Absorption and Emission of Radiation by Atoms

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The quantum theory of radiation pictures atoms with quantized energy levels interacting with an assembly of photons of varying frequencies . This can be represented by the cubic box on the left side of the graphic. When the energy difference between two atomic states fulfills a resonance condition , three possible transition processes can occur: absorption, stimulated emission, and spontaneous emission. In the electric-dipole approximation, the transition rates for absorption and stimulated emission are given by , where is the electric dipole operator and is the spectral density of the radiation field at frequency . The corresponding rate of spontaneous emission is . All three radiative processes depend on the matrix element and therefore obey the same selection rules. A convenient measure of the intensity of a transition is the oscillator strength , which generally lies in the range from 0 to 1. The dependence on makes spontaneous emission significant only for higher-energy transitions—in practice, only for optical frequencies and higher. This Demonstration considers the transition-energy range of 0.1 to 10 eV, corresponding to radiation wavelengths of 120 to 12000 nm, which includes the visible region 380–750 nm, as well as parts of the ultraviolet and infrared.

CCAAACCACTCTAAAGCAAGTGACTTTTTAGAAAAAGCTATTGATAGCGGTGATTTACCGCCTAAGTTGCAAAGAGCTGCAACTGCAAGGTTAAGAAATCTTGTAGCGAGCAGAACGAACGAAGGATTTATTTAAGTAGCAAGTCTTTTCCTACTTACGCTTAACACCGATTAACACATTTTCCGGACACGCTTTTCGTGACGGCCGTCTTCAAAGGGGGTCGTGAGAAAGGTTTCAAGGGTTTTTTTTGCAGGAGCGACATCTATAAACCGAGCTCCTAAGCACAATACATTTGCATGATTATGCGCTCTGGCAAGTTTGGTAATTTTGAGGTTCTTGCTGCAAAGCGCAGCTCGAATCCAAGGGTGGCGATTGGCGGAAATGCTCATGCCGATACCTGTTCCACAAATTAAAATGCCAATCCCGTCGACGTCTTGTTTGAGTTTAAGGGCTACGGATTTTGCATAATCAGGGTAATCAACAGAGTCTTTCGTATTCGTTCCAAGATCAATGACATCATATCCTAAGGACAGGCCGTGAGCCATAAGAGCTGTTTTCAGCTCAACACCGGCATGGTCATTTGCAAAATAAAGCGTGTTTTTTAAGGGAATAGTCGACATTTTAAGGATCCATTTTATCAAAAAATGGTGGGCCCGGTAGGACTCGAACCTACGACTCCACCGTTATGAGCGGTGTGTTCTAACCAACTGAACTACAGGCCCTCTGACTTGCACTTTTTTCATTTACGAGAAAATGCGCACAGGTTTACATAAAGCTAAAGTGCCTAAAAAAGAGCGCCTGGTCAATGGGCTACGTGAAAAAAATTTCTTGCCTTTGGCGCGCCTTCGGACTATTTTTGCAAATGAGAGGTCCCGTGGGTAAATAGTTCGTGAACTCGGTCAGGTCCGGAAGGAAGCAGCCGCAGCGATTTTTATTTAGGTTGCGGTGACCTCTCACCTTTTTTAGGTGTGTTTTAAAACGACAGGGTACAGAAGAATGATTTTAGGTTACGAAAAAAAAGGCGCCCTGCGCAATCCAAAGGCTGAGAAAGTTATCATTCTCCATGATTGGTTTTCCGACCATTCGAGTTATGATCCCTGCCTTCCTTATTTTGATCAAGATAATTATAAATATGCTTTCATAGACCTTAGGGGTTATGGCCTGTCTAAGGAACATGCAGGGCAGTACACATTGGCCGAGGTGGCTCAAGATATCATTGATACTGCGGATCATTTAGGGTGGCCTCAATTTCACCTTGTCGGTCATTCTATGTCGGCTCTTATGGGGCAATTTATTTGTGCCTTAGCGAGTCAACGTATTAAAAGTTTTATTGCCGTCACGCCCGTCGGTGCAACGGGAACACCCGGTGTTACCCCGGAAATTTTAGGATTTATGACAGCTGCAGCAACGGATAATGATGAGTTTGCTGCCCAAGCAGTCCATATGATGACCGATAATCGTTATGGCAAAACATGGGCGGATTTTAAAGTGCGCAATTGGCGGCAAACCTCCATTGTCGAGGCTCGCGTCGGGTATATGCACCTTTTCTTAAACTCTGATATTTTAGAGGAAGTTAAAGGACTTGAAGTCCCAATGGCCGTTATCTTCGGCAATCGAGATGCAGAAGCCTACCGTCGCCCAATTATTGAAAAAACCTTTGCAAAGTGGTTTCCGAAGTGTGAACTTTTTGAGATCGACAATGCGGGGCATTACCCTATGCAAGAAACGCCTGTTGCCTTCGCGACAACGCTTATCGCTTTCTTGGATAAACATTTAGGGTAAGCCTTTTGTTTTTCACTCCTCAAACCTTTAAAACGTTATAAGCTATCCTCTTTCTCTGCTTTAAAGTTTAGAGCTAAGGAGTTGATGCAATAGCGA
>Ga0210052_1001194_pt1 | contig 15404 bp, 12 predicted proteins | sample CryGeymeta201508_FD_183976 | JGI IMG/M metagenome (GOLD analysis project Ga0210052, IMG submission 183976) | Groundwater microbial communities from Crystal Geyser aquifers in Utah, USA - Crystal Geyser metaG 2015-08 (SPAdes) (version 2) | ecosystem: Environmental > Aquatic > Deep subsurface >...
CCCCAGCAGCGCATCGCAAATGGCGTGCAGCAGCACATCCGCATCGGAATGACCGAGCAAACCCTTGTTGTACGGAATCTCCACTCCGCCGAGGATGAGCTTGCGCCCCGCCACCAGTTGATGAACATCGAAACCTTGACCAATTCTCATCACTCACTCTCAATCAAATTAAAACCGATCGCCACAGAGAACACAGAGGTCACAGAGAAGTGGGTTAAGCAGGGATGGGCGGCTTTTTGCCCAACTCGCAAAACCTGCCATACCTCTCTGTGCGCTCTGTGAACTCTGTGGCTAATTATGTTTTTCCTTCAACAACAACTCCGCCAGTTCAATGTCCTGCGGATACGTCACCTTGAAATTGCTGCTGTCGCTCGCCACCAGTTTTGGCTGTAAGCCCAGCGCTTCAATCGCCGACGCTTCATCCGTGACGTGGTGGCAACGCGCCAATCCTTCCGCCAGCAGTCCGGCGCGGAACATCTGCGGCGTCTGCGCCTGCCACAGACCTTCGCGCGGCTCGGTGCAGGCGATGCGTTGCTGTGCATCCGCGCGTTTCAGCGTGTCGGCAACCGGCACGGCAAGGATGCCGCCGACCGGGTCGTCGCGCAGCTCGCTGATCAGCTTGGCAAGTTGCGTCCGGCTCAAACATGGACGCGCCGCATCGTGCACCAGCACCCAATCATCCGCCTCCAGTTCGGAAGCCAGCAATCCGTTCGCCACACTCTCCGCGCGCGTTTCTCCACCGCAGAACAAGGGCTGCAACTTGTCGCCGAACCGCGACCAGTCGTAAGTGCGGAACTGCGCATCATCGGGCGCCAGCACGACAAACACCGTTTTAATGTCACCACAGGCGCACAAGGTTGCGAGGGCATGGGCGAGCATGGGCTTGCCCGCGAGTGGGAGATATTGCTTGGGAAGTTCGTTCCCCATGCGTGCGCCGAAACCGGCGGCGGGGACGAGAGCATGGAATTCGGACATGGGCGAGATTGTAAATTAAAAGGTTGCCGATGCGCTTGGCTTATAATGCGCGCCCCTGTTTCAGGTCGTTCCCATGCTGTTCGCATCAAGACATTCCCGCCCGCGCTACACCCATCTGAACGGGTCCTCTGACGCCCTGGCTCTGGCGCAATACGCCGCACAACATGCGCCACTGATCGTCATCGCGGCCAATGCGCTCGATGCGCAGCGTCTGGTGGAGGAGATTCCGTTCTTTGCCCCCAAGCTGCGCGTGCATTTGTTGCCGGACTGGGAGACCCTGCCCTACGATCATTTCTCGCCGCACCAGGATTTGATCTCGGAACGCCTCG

The electromagnetic field is governed by the same equations as the quantum harmonic oscillator. The probabilities for annihilation and creation of a photon of frequency are given by and , respectively. The photon numbers are proportional to the spectral density , while the additional term +1 in the creation formula accounts for the phenomenon of spontaneous emission.


Contributed by: S. M. Blinder (March 2011)
Open content licensed under CC BY-NC-SA



Snapshot 1: a transition in the ultraviolet region

Snapshot 2: the sodium line at 589 nm, with an oscillator strength of 0.677

Snapshot 3: a transition in the infrared region; note that the spontaneous emission becomes very weak

Reference: S. M. Blinder, Introduction to Quantum Mechanics, Amsterdam: Elsevier, 2004 pp. 68–71.

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